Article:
In my point of view, a theme of measure theory is to study simple sets or simple functions, and then gradually move on to more general functions. The setting for general functions is to realize them as solutions to some Euler-Lagrange equations or extremization problems. For instance, how we define measures via the Carath\’eodory theorem. In the hot research in modern harmonic analysis, a central conjecture is to quantify the decay of certain measures singular to the Lebesgue measure, which are often associated with some geometric objects with curvature such as sphere or the paraboloids. This may be taught in another graduate course, math 890, Fourier analysis.

Now we return to the first lecture. We will cover the second section of Chapter 1 in Folland’s book. We start with the definition of \sigma algebra. Given X a nonempty set. An algebra of sets is a nonempty collection \mathcal{A} of subsets of X that is closed under finite unions and complements. That is to say,

(1). If E_1, \cdots, E_n\in \mathcal{A}, then \cup_{j=1}^n E_j \in \mathcal{A};

(2). If E\in \mathcal{A}, then E^c\in \mathcal{A}.

An \sigma algebra is an algebra that is closed under countable unions. That is to say,

(1). If E_n\in \mathcal{A} for n=1,2,\cdots, then \cup_{j=1}^\infty E_j \in \mathcal{A};

(2). If E\in \mathcal{A}, then E^c\in \mathcal{A}.

It is to see that a \sigma algebra is also an algebra that is closed under countable intersections.


(1). If X is any set, \mathcal{P}(X), the set of all the subsets of X, is a \sigma algebra.

(2). \{\emptyset, X\} is a \sigma algebra.

(3). If X is uncountable, then \mathcal{A} =\{E\subset X: E \text{ is countable or } E^c \text{ is countable}\} is a \sigma algebra. It is called the \sigma algebra of countable or co-countable sets. To prove it, we need to verify the two points of the definition. (1). Given \{E_n\}_{n=1}^\infty \subset  \mathcal{A}, if all the E_n is countable, then \cup_{j=1}^\infty E_n is countable. If one of E_n‘s is uncountable. Then because E_n\in \mathcal{A}, E_n^c is countable. Then \bigl(\cup E_n\bigr)^c = \cap E_n^c is a subset of E_n^c and so is countable. (2). Given E\in \mathcal{A}, then E is countable or E^c is countable. Suppose we are in the first case: E is countable. Because (E^c)^c =E is countable, then E^c\in \mathcal{A}. The second case is handled similarly.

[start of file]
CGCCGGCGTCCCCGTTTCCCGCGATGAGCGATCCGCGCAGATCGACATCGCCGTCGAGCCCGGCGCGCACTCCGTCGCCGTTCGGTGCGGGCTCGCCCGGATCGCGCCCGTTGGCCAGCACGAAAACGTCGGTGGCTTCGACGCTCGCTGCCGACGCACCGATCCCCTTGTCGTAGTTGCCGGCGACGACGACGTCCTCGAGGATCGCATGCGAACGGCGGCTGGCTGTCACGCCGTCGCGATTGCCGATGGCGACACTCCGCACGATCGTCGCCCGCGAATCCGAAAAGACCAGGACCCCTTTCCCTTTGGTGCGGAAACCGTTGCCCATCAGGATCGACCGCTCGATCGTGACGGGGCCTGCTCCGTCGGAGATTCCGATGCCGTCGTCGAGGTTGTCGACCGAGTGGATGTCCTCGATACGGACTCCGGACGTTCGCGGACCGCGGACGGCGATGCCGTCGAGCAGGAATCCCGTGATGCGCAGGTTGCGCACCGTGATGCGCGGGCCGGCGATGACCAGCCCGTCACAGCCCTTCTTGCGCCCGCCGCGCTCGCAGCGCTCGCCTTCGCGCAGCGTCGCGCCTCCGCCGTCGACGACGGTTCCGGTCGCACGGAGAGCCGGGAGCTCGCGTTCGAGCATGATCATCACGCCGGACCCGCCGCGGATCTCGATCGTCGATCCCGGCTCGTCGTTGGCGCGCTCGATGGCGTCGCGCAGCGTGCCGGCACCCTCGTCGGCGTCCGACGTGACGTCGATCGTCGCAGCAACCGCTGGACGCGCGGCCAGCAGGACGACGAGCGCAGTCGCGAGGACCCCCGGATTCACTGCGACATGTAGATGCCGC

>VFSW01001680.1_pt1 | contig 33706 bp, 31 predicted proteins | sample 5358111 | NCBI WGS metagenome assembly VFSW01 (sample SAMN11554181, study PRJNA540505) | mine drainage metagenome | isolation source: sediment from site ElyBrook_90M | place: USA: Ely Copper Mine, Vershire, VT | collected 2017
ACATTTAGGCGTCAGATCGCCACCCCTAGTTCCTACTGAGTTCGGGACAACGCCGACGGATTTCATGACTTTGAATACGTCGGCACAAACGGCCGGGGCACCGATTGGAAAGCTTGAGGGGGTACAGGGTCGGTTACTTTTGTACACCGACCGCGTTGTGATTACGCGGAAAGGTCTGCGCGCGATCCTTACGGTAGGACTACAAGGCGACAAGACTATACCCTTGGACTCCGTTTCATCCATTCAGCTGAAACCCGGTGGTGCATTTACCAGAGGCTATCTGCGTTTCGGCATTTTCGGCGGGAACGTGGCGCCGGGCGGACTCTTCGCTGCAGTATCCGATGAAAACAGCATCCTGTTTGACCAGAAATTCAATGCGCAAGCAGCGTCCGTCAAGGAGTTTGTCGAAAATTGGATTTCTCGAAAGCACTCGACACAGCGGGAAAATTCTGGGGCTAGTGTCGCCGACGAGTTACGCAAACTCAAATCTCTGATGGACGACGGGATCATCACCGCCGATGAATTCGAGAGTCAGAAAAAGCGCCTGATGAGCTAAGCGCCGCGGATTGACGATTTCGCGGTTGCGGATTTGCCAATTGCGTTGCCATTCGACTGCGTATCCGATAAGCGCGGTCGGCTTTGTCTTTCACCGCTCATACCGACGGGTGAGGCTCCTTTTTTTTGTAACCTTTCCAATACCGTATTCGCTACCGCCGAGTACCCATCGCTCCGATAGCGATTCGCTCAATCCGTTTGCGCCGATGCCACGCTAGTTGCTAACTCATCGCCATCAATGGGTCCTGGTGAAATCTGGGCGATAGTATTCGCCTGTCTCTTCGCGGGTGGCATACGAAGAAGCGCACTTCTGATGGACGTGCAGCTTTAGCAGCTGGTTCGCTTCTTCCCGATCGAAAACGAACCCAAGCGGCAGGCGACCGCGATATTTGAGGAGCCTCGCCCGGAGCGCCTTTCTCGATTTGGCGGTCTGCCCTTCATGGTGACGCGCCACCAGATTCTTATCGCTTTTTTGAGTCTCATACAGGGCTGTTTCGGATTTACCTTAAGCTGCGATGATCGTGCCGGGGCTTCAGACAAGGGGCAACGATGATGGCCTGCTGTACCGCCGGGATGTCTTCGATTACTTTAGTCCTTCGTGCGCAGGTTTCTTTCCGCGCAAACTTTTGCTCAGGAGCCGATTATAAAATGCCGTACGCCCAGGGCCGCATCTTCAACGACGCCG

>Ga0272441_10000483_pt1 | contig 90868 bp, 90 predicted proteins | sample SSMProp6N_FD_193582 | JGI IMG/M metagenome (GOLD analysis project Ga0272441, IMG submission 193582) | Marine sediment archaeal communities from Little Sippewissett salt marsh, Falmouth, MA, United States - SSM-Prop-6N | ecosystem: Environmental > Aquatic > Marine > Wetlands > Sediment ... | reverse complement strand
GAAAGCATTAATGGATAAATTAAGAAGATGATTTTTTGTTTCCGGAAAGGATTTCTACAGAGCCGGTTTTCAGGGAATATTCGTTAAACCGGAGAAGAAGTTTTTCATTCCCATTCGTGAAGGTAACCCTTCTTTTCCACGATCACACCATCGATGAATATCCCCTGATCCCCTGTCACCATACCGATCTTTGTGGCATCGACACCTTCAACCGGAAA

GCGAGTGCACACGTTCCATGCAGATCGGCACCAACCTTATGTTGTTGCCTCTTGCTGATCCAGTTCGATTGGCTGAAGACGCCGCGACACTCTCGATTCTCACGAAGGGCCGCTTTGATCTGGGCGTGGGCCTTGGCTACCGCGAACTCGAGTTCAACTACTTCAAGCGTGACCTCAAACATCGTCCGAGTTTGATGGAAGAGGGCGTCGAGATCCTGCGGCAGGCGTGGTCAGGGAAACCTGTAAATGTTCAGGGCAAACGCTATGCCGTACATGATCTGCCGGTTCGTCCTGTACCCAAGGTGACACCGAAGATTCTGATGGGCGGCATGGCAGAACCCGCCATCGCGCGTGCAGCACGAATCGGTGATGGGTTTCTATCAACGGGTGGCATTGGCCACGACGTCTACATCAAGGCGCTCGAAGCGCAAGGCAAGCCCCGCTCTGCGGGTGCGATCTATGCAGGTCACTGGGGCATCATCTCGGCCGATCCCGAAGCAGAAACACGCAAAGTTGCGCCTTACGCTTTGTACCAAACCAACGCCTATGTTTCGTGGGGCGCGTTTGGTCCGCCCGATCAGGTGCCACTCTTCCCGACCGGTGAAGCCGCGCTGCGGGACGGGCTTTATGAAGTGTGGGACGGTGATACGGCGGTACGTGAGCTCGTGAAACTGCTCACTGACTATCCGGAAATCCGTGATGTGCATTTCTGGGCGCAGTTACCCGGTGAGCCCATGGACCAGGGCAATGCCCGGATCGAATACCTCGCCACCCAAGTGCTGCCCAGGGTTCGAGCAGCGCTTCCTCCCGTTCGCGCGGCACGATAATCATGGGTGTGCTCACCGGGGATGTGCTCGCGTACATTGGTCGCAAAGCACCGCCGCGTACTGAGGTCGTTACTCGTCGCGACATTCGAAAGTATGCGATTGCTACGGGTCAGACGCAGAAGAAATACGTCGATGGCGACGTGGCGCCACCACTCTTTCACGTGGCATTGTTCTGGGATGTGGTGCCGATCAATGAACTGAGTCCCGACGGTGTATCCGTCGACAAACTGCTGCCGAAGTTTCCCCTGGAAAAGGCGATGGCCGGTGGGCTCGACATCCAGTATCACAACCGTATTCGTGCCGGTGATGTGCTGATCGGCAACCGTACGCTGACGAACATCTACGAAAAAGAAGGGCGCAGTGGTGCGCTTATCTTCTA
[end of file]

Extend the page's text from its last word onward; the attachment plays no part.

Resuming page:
Definition. If \mathcal{E} is a subset of \mathcal{P}(X), there is a unique smallest \sigma algebra \mathcal{M}(\mathcal{E}) containing \mathcal{E}, namely the intersection of all \sigma algebras containing \mathcal{E}. This is called the \sigma algebra generated by \mathcal{E}.

Lemma 1.1. If \mathcal{E}\subset \mathcal{M}(\mathcal{F}), then \mathcal{M}(\mathcal{E})\subset \mathcal{M}(\mathcal{F}).

This is done by using the definition because \mathcal{M}(\mathcal{F}) is a \sigma algebra. Note that in the subsequent notes the labelling of all the lemmas and theorems are the same as in Folland’s book. This is for easy references.